"You never see animals going through the absurd and often horrible fooleries of magic and religion. Dogs do not ritually urinate in the hope of persuading heaven to do the same and send down rain. Asses do not bray a liturgy to cloudless skies. Nor do cats attempt, by abstinence from cat's meat, to wheedle the feline spirits into benevolence. Only man behaves with such gratuitous folly. It is the price he has to pay for being intelligent but not, as yet, quite intelligent enough."

- Aldous Huxley

This Chinese man in Phuket with two guns bored through his cheeks is following a tradition that says abstinence and body piercing in the ninth lunar month of the Chinese calendar brings good health and peace of mind.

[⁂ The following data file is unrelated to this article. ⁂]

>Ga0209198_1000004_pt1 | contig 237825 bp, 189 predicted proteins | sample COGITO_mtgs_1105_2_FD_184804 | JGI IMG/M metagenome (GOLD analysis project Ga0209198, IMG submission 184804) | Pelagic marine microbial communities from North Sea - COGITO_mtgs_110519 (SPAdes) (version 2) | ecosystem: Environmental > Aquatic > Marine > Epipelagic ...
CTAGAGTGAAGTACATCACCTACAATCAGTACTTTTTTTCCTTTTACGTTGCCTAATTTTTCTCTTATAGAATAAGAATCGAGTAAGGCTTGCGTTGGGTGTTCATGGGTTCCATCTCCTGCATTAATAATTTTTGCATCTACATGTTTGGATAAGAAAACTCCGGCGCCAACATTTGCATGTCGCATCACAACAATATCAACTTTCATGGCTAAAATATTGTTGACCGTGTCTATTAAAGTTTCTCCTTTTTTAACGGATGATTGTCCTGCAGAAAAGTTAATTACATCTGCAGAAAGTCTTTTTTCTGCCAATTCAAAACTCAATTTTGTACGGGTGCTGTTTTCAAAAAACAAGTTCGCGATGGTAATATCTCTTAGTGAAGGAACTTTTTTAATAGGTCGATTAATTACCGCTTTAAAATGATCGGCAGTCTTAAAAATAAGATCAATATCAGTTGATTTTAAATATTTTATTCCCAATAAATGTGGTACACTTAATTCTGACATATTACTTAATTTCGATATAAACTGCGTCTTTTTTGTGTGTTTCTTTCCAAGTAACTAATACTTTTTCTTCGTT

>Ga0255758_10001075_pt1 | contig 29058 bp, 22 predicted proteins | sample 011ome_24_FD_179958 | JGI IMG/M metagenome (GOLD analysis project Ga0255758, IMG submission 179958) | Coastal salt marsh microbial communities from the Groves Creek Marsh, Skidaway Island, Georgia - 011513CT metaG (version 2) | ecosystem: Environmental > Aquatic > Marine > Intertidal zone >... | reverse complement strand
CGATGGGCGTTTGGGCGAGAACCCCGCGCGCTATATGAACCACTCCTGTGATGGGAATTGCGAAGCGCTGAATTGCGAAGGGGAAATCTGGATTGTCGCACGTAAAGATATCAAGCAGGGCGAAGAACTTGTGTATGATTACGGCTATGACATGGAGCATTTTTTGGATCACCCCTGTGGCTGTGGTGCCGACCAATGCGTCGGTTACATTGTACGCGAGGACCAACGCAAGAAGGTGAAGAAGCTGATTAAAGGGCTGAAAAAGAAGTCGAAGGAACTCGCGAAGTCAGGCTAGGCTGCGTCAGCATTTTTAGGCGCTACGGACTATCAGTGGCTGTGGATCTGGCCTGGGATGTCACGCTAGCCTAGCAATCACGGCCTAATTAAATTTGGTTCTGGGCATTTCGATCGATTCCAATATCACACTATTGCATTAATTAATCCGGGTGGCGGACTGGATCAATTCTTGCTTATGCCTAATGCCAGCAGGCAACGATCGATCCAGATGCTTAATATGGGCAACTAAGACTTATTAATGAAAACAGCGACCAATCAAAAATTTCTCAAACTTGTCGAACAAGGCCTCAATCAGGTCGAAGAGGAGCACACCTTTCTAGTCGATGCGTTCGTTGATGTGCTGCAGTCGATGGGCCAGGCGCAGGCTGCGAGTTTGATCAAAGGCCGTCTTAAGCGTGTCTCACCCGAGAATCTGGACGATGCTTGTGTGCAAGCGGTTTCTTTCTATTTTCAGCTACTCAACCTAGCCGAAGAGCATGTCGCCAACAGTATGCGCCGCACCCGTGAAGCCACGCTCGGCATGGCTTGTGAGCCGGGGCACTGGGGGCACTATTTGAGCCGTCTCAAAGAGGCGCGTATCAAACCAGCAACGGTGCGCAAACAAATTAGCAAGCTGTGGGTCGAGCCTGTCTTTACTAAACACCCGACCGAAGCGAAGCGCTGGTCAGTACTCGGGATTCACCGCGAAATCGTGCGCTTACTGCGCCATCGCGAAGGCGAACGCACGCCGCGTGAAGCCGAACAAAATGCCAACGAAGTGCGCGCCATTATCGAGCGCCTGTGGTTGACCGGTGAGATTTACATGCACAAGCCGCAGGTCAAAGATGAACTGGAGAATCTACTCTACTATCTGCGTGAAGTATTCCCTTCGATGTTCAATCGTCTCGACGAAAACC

Why has he used two guns and not, say, spiky feathers? How can an instrument of violence bring peace?


The Secular Delusion

Forget about separation of religion and state. Can religion survive without a state? Would it be orphaned without patriotic fervour?

I come from a country that is secular. Yet, its largest opposition party has dreams of a Hindu Rashtra. The government offers sops to every faith. There are regional groups that seek special status for language and ethnicity. Tribes and scheduled castes have their own demands and the nation owes it to them, not because the Constitution has failed them but the faith they were born in has. The Constitution, in effect, is keeping belief systems alive.

Does India have a right to be called a secular republic? Is this not merely about multiculturalism, the subsuming into an Axe effect that starts wearing off once the pores start emitting sweat again? ‘Iftaar’ and ‘pandal’ politics are now so well-entrenched that it would be unthinkable for any political party to upset this neo-status quo, which is quite precious for a status quo is usually an established model. There appears to be only a re-packaging of tradition.